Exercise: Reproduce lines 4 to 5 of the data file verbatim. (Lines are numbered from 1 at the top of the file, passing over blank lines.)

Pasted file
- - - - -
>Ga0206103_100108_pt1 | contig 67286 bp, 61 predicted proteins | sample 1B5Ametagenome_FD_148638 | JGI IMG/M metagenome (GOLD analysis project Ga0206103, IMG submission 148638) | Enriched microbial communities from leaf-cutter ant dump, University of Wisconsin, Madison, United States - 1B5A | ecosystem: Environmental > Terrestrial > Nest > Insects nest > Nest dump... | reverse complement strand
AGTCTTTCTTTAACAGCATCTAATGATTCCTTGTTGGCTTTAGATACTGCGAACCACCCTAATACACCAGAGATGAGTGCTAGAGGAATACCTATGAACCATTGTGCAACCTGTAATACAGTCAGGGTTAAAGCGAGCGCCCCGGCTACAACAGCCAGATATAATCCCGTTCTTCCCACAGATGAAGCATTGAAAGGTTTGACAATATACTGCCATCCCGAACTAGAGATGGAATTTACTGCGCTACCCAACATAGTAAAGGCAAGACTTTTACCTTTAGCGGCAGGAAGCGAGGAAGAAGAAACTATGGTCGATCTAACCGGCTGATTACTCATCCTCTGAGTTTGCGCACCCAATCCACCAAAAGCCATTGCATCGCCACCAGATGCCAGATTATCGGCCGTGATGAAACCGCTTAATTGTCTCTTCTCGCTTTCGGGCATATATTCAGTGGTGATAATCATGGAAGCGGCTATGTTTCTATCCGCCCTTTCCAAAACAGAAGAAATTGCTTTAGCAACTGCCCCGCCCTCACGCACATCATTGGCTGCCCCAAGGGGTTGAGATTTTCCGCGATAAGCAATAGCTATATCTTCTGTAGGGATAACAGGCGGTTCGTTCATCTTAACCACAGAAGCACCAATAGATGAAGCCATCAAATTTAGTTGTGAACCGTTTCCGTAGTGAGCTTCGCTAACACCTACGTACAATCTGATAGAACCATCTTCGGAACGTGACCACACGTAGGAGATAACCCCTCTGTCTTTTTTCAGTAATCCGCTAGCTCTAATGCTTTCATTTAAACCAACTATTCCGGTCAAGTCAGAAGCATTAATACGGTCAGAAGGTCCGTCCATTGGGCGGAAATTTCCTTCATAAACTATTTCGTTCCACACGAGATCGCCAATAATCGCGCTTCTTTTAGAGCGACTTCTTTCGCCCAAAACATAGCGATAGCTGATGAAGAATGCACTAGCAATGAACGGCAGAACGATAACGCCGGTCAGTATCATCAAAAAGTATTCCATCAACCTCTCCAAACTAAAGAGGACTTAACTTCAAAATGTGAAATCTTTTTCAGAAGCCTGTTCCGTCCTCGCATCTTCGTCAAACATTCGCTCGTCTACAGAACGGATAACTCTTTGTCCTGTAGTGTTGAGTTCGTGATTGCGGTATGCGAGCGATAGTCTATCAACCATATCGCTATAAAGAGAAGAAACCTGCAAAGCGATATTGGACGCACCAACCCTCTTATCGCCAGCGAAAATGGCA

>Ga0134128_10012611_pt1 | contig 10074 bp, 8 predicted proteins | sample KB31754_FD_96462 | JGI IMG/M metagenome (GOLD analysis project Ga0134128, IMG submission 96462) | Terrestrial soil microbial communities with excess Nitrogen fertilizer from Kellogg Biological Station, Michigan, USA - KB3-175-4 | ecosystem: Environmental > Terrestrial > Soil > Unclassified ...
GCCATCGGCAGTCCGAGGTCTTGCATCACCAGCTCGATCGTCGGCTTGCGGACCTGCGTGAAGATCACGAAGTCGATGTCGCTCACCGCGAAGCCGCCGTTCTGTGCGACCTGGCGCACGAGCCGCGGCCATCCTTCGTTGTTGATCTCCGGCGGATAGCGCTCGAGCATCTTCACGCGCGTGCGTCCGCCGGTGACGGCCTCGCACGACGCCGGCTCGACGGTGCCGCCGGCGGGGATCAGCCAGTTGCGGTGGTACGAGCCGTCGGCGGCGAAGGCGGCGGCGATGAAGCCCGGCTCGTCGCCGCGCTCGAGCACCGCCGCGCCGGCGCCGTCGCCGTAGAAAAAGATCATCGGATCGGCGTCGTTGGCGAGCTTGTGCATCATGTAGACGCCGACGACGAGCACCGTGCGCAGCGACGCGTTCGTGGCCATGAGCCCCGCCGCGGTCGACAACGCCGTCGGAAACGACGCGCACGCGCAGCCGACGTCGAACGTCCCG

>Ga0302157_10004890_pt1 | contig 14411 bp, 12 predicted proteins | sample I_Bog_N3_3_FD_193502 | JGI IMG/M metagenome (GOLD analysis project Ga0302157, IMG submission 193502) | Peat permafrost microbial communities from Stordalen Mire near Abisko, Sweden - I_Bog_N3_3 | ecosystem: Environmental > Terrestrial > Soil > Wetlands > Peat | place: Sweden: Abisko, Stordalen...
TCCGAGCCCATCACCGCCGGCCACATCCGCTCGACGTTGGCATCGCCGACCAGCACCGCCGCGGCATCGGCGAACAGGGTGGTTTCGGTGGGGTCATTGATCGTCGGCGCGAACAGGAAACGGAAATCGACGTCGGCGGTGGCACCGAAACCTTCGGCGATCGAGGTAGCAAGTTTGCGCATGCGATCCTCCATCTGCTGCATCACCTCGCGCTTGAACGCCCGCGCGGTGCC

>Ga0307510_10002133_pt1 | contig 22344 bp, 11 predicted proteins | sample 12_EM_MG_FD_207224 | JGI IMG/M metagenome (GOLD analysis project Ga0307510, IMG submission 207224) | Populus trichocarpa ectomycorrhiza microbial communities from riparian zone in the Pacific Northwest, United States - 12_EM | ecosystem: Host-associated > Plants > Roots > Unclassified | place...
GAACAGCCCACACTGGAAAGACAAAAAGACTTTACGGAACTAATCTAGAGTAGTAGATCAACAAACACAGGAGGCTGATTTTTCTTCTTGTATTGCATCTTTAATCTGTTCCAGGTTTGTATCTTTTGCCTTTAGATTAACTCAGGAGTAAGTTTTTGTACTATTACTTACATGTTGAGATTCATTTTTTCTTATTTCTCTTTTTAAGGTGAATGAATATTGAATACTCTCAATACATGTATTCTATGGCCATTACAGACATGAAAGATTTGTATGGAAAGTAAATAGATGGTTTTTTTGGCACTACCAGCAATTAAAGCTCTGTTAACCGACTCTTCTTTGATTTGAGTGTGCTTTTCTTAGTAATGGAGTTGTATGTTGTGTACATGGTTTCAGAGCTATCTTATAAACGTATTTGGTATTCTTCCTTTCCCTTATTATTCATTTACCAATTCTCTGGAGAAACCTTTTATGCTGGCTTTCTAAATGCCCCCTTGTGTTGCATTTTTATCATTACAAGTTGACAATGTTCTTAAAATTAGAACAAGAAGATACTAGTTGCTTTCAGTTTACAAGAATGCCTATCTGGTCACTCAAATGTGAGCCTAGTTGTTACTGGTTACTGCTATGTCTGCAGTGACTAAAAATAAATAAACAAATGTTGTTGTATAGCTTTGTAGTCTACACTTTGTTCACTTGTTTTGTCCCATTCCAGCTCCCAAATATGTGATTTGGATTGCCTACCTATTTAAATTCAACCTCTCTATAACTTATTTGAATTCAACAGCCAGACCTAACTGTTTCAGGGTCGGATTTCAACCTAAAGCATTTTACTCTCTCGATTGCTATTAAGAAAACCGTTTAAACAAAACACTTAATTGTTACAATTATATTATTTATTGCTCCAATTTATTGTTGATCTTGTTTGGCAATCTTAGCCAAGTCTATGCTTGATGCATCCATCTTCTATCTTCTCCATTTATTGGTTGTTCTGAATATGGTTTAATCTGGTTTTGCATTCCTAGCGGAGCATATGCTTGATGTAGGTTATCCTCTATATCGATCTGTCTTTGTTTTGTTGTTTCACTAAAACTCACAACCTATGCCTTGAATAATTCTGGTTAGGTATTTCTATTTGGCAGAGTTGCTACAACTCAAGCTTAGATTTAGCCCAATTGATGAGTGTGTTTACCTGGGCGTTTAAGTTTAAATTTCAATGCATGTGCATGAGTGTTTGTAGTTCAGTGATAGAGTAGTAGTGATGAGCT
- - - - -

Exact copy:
GCCATCGGCAGTCCGAGGTCTTGCATCACCAGCTCGATCGTCGGCTTGCGGACCTGCGTGAAGATCACGAAGTCGATGTCGCTCACCGCGAAGCCGCCGTTCTGTGCGACCTGGCGCACGAGCCGCGGCCATCCTTCGTTGTTGATCTCCGGCGGATAGCGCTCGAGCATCTTCACGCGCGTGCGTCCGCCGGTGACGGCCTCGCACGACGCCGGCTCGACGGTGCCGCCGGCGGGGATCAGCCAGTTGCGGTGGTACGAGCCGTCGGCGGCGAAGGCGGCGGCGATGAAGCCCGGCTCGTCGCCGCGCTCGAGCACCGCCGCGCCGGCGCCGTCGCCGTAGAAAAAGATCATCGGATCGGCGTCGTTGGCGAGCTTGTGCATCATGTAGACGCCGACGACGAGCACCGTGCGCAGCGACGCGTTCGTGGCCATGAGCCCCGCCGCGGTCGACAACGCCGTCGGAAACGACGCGCACGCGCAGCCGACGTCGAACGTCCCG

>Ga0302157_10004890_pt1 | contig 14411 bp, 12 predicted proteins | sample I_Bog_N3_3_FD_193502 | JGI IMG/M metagenome (GOLD analysis project Ga0302157, IMG submission 193502) | Peat permafrost microbial communities from Stordalen Mire near Abisko, Sweden - I_Bog_N3_3 | ecosystem: Environmental > Terrestrial > Soil > Wetlands > Peat | place: Sweden: Abisko, Stordalen...